“Summer”- a word that conjures up joy andexcitement in our children. No more school. No more homework. No responsibilities. Day camp. Sleep-away camp. Baseball, basketball, swimming, archery, crafts…so many new activities. There is so much happiness and serenity surrounding this word….That is unless you are a child with special needs.
Camp can be a very stressful time for a child who has special needs (and for their parents!). Away from the structured institution called school, camp is meant to be unstructured, non-academic, spontaneous, competitive and social. For many of our children who are neurologically atypical, camp is a very difficult time of year because of everything that camp embodies. How can we make camp a place where all of our children are accepted?
A few weeks ago, I had the incredible opportunity of attending the Foundation for Jewish Camp Conference in New Jersey. A big theme at the conference was the idea of inclusion. What does inclusion mean and what is a camp’s responsibility regarding this word?
We heard many speakers and had many conversations about this word. We spoke about inclusion in general population camps, self contained programs within neuro-typical camps, self contained camps and models that contained shadows etc etc. I walked away from this three day conference strongly believing that inclusion is not a one-size fits all program. It is beautiful that so many different programs now exist within varying Jewish camps because hopefully that means that one or more programs can accommodate each of our children. The conference reaffirmed my strong belief that as a community, the Jewish world must take inclusion seriously and allow each of our children their rightful place in all parts of society- school, synagogue and camp.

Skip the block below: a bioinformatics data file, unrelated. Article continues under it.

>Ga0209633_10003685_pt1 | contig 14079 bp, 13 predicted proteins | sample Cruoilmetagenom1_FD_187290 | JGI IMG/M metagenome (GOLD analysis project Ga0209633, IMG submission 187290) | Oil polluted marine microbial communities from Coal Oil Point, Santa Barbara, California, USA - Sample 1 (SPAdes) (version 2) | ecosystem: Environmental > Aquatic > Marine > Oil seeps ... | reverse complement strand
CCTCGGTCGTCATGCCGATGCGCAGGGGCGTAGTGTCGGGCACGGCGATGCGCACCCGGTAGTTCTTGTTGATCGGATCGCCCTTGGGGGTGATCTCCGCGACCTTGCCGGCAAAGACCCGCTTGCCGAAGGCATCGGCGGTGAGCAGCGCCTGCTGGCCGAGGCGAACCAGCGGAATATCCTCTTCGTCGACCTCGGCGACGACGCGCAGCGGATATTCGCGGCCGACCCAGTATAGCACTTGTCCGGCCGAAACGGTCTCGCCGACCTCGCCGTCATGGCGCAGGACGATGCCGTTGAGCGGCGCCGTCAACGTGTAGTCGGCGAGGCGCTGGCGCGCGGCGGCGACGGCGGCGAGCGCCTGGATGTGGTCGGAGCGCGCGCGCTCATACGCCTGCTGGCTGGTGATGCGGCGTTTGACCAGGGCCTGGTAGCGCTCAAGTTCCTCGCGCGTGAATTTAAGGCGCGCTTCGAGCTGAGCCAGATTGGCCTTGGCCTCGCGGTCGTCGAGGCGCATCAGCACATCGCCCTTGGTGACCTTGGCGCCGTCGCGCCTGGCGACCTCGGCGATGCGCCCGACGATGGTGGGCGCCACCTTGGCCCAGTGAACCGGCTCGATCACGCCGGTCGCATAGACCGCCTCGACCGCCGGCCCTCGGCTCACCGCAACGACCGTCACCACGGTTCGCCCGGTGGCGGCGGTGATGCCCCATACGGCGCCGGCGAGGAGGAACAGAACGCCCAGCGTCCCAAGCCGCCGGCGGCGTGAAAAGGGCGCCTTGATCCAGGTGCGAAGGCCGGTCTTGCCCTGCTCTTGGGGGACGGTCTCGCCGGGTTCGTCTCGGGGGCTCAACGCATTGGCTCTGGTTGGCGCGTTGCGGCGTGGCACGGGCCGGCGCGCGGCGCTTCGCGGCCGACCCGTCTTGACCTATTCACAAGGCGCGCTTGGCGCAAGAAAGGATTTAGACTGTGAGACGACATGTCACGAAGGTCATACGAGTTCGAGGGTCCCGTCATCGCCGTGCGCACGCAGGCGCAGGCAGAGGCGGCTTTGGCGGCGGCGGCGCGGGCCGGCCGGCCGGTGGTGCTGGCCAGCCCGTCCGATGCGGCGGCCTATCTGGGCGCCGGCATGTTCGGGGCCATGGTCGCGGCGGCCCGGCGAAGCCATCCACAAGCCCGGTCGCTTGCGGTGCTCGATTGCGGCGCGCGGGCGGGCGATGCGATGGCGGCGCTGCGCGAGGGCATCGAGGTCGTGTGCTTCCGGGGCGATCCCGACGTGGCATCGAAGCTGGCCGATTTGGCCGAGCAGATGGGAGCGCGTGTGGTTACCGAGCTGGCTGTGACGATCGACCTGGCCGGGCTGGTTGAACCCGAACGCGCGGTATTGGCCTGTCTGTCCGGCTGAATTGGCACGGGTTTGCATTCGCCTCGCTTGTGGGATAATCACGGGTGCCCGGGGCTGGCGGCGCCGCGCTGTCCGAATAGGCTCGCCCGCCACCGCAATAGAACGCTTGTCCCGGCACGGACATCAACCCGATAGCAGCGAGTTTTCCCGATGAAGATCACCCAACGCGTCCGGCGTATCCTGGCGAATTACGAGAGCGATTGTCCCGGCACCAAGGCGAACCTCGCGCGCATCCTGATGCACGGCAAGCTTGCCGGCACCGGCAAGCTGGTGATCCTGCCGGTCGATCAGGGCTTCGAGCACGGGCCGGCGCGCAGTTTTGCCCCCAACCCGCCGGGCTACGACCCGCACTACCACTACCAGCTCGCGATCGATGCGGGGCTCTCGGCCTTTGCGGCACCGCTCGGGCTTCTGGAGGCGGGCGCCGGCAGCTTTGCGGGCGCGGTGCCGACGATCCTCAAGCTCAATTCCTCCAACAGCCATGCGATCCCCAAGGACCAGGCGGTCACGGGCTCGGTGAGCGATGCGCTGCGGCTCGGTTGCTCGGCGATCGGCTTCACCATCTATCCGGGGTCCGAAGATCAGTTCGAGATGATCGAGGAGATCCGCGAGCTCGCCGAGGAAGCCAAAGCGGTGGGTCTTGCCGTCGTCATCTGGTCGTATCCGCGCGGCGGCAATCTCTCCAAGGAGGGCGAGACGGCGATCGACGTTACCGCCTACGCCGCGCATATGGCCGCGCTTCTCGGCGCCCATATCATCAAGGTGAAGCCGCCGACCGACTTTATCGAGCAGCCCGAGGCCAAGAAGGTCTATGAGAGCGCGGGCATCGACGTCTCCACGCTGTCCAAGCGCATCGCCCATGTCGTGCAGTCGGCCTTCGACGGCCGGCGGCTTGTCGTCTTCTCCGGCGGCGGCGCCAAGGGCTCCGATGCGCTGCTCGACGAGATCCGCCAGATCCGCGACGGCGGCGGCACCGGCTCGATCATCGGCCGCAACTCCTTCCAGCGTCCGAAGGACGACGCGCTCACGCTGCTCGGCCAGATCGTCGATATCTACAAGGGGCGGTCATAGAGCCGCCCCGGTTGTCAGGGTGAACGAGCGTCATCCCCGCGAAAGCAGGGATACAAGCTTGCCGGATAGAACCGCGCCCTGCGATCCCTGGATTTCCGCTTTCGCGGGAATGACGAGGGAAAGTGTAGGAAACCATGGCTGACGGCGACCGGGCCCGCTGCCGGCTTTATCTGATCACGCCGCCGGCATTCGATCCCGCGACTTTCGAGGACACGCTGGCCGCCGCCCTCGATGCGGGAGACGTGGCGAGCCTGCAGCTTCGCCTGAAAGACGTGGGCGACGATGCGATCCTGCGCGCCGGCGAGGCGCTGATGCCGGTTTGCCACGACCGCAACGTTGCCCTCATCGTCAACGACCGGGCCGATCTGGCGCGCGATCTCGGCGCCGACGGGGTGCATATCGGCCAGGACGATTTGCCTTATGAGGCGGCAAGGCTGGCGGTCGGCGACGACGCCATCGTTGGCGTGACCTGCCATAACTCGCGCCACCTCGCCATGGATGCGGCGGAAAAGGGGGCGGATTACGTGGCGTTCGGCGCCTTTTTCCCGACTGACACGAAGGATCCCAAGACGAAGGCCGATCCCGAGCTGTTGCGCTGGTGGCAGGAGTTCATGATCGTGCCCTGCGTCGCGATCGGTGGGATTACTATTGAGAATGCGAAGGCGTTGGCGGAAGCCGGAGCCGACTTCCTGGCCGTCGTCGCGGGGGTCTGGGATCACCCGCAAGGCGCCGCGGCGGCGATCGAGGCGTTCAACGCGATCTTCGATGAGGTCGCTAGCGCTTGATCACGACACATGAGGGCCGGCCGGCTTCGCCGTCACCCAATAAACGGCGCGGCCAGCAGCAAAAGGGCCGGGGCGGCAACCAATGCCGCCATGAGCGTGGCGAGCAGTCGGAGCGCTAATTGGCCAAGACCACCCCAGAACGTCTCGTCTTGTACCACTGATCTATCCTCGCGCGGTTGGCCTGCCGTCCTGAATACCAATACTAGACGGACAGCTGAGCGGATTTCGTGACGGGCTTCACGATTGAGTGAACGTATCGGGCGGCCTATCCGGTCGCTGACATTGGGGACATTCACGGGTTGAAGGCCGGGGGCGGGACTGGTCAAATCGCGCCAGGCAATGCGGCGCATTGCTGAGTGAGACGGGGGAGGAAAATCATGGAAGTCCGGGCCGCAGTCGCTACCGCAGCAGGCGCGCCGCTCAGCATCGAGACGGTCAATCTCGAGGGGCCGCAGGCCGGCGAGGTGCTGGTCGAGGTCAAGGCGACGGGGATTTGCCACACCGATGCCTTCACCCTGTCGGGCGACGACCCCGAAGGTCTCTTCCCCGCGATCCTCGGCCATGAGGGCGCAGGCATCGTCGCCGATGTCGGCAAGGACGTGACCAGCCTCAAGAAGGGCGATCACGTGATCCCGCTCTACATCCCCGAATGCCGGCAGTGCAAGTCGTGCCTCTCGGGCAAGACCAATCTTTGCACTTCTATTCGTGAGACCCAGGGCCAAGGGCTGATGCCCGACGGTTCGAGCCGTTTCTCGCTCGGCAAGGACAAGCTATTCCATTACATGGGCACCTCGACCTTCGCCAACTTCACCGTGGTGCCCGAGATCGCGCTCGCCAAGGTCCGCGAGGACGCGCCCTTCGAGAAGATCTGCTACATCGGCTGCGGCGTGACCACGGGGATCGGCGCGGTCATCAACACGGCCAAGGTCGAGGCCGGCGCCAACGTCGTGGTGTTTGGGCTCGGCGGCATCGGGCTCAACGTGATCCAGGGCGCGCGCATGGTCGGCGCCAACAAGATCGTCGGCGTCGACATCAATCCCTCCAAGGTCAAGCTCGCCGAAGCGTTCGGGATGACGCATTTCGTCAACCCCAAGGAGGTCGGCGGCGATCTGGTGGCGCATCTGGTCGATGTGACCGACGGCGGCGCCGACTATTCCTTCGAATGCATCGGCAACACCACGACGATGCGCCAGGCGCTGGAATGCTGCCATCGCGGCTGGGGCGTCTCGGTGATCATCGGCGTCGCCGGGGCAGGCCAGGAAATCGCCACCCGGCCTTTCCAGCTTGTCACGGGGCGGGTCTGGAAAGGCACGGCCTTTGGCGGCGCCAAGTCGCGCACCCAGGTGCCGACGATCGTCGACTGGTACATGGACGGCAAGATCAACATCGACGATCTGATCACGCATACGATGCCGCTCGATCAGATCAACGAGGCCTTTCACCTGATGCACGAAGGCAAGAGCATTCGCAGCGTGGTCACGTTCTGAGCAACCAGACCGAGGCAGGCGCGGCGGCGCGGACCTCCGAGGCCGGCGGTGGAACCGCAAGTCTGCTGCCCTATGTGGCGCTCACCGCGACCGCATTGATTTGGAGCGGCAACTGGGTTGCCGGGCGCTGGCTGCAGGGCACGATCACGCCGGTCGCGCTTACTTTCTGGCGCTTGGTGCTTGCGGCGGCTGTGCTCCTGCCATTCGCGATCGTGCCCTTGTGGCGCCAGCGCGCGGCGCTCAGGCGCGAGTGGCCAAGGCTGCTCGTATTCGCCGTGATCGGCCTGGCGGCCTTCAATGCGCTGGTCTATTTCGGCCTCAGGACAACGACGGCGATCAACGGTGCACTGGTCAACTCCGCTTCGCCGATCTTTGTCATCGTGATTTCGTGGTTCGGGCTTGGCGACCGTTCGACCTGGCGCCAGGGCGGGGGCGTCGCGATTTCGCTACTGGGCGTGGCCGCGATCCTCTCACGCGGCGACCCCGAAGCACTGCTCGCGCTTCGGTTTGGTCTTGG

Camp offers a special experience for our youth. As I mentioned before, camp isn’t meant to be overly academic or overly structured. It is meant to be fun. It is meant to be a time to meet new people, try new activities and perhaps learn something new about yourself. Camp can be so powerful for every child, but especially for a child who has some labeled challenges. Camp can be a time when we as a group embrace a child, both their strengths and their weaknesses, and make them see that they are invaluable to our kehillah, community. Inclusion, however it is applied, should allow our boys and girls to feel that without them, the current community they are in is lacking. What better place to experience this than at camp!!!
To learn more about Yedidut, Camp Yavneh’s inclusion program, email me.
Click here to email Miriam